“Only the student can decide what destination and approach to identity while abroad is best for them, but we can and do seek to get them what they need to make those decisions,” Migliozzi wrote.

Language challenges

Another challenge of studying abroad for LGBTQ+ students, especially in a country where a gendered language like French, Spanish or Italian is spoken, is navigating pronouns or how people address them.

A gendered language has a binary grammar system, meaning it ascribes words and some vowels as masculine and feminine, with no naturally gender-inclusive options. English is not a gendered language as it does not assign words in the language as masculine or feminine.

For nonbinary and gender nonconforming people, navigating pronouns and gender identity in a gendered language can definitely be a challenge, said Elaine Shenk, Ph.D., professor of Spanish and linguistics. 

When people in France addressed Brad, they often expressed uncertainty as to whether they should refer to her as “madame” (mrs.) or “monsieur” (sir), she said. And explaining this in her second language presented as a challenge she said she wasn’t prepared for.

“How do I even explain my identity in a language that’s not my primary language? That, for me, was very challenging,” Brad said. “Because, already, just being a transgender woman, I have to explain myself in English a lot of the time.” 

In French and Spanish, gender-inclusive pronouns like “iel” and “elle” are options, but may not be accepted, understood or used by everyone, Shenk said. Because of that, students opting for gender-inclusive language risk being corrected or misunderstood by native speakers.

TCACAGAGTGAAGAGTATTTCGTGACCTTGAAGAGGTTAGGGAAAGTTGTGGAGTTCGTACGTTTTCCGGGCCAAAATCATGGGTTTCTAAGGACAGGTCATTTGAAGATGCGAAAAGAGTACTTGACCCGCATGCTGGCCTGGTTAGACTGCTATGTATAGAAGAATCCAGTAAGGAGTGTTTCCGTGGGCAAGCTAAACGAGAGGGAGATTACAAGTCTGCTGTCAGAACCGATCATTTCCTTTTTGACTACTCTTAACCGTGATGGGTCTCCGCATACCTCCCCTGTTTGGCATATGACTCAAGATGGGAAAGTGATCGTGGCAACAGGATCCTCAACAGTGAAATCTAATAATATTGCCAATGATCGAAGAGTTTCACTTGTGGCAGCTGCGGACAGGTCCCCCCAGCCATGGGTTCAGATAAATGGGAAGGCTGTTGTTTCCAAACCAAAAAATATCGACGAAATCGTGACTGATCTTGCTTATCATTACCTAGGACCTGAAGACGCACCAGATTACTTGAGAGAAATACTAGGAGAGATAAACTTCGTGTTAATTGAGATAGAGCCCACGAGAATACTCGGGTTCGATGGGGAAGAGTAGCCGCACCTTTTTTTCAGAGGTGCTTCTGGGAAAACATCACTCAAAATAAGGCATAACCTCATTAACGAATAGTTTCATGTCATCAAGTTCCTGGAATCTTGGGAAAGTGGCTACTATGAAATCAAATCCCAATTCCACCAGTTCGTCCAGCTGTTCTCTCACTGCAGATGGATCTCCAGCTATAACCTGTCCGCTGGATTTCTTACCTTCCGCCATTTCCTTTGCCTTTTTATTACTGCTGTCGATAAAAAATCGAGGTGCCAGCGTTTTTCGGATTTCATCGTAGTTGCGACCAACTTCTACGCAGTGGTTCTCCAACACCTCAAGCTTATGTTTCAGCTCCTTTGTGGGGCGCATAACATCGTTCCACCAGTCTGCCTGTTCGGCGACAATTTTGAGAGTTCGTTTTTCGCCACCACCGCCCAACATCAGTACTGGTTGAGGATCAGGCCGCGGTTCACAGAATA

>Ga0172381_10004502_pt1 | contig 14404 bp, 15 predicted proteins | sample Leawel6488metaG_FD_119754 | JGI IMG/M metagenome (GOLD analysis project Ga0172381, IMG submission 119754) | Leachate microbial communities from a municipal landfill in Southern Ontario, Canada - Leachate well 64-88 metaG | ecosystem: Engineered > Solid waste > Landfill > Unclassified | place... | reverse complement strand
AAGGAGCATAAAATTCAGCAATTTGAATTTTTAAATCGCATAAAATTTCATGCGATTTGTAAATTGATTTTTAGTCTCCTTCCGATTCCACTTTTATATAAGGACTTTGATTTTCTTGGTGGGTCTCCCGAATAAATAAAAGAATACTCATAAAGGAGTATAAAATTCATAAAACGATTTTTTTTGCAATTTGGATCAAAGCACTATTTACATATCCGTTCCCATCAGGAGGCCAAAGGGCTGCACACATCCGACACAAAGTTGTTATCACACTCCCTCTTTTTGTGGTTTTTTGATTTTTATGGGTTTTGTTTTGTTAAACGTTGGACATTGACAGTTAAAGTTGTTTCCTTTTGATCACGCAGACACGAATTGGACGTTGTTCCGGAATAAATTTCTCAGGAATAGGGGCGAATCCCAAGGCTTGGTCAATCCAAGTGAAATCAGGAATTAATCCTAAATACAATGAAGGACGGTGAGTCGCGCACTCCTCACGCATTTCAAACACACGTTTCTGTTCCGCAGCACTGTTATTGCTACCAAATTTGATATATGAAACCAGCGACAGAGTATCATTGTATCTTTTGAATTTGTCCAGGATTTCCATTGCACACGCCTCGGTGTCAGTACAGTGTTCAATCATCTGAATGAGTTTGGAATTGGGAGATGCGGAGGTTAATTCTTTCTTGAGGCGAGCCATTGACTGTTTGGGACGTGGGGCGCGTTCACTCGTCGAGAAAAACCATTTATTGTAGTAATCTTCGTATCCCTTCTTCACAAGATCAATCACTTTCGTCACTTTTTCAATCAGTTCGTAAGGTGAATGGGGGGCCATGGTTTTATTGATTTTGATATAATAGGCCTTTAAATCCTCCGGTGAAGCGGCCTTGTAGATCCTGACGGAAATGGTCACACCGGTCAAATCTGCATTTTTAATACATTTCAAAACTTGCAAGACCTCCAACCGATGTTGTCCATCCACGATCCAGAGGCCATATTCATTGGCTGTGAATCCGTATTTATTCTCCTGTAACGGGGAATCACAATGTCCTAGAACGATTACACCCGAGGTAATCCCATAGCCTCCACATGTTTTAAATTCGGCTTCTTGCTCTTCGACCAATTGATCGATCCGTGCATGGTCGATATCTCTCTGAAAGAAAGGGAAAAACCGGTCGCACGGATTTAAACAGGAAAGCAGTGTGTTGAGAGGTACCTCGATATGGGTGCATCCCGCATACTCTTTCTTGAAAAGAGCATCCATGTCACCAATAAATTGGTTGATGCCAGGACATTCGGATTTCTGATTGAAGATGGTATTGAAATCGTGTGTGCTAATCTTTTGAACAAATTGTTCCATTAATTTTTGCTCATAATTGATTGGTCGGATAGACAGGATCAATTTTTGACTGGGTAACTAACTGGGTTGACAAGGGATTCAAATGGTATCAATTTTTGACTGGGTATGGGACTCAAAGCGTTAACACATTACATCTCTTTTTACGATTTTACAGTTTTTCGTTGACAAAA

“If that person goes abroad and is using adjectives that don’t match how people perceive them, they will get judgment about their Spanish,” Shenk said.

As a language educator teaching an evolving language, gender is always a dilemma in teaching, Shenk said.

“You want a student to feel prepared linguistically to function well, which might be in opposition to feeling comfortable with inclusive language,” Shenk said.


For USF students who go abroad, Nobles said the Center for Global Education promotes the Rainbow Scholarship from NAFSA, which gives LGBTQ+ undergraduate students the opportunity to apply for funds to study abroad. 

Additionally, Nobles said USF has been partnering with IES Abroad for several years, with their partnership including not only program opportunities but on-the-ground support in host countries for students to access. 

Brad was able to get one free therapy session through IES, which sponsored her program, but after that, the services she needed were behind a paywall. St. Joe’s Counseling and Psychological Services (CAPS) wasn’t an option, either. While free, it is only available to students who are residing in Pennsylvania at the time of service. 

Brad said she wishes that the CIP had been able to offer some form of on-the-ground support in Paris.


Nobles, who is gay and spent time traveling around the world, said finding queer communities and gay-friendly areas in your host country is important. 

That helped Sara Melley ’23 M.S. ’25, who is a lesbian and studied abroad in Cork, Ireland during the spring 2022 semester. Melley said going abroad allowed her to find a queer community.

Sara Melley ’23, M.S. ’25, at the Cliffs of Moher, Ireland in March 2022.

“I was really able to lean into queer culture in a way that I hadn’t before in Philly,” Melley said. “And I think that definitely brought that back with me.”

Brad said that is also what helped her. 

“The big thing for me was finding the spaces that existed in Paris for queer people because queer people are everywhere, wherever you go, even in places that might not seem very queer-affirming or might not be queer-affirming,” Brad said. “Queer people exist. It’s just part of the human existence.”

This is the seventh story in a series by Allie Miller ’24 about issues that impact LGBTQIA+ people at St. Joe’s and in the Philadelphia area.

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Allie Miller
Allie Miller, Editor-in-Chief